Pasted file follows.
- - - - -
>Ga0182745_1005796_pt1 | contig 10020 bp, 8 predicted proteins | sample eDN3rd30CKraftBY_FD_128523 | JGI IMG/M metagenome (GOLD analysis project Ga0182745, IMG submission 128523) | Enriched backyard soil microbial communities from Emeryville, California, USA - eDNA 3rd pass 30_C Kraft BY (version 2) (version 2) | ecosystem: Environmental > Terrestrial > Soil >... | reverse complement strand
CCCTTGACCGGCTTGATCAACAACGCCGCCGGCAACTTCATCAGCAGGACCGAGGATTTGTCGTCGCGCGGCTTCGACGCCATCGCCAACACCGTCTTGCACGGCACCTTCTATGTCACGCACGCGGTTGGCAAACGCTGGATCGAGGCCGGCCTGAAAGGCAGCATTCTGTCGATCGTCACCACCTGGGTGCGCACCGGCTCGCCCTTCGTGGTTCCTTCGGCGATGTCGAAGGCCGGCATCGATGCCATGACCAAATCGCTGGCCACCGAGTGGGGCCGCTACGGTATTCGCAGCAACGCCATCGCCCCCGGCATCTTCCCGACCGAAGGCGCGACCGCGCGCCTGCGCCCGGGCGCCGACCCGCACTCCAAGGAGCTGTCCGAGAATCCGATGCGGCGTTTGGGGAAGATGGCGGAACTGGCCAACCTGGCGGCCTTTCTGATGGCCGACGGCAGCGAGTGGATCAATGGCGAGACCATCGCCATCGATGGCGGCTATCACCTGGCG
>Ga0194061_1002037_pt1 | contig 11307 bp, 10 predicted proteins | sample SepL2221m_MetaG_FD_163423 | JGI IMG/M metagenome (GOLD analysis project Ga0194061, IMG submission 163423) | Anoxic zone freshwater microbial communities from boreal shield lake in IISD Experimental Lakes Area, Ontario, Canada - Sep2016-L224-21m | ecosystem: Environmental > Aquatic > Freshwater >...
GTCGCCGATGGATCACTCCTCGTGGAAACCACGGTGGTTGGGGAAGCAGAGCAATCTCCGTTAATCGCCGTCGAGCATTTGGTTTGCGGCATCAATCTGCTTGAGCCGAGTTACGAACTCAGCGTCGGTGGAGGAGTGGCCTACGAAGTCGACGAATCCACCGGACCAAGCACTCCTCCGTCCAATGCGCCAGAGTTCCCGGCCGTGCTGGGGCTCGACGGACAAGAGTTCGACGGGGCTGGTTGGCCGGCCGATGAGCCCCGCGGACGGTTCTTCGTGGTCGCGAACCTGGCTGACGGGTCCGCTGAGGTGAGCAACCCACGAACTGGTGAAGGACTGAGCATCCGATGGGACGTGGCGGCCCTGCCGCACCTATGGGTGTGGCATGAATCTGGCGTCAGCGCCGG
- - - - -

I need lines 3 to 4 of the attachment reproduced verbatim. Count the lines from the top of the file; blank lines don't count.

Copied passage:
>Ga0194061_1002037_pt1 | contig 11307 bp, 10 predicted proteins | sample SepL2221m_MetaG_FD_163423 | JGI IMG/M metagenome (GOLD analysis project Ga0194061, IMG submission 163423) | Anoxic zone freshwater microbial communities from boreal shield lake in IISD Experimental Lakes Area, Ontario, Canada - Sep2016-L224-21m | ecosystem: Environmental > Aquatic > Freshwater >...
GTCGCCGATGGATCACTCCTCGTGGAAACCACGGTGGTTGGGGAAGCAGAGCAATCTCCGTTAATCGCCGTCGAGCATTTGGTTTGCGGCATCAATCTGCTTGAGCCGAGTTACGAACTCAGCGTCGGTGGAGGAGTGGCCTACGAAGTCGACGAATCCACCGGACCAAGCACTCCTCCGTCCAATGCGCCAGAGTTCCCGGCCGTGCTGGGGCTCGACGGACAAGAGTTCGACGGGGCTGGTTGGCCGGCCGATGAGCCCCGCGGACGGTTCTTCGTGGTCGCGAACCTGGCTGACGGGTCCGCTGAGGTGAGCAACCCACGAACTGGTGAAGGACTGAGCATCCGATGGGACGTGGCGGCCCTGCCGCACCTATGGGTGTGGCATGAATCTGGCGTCAGCGCCGG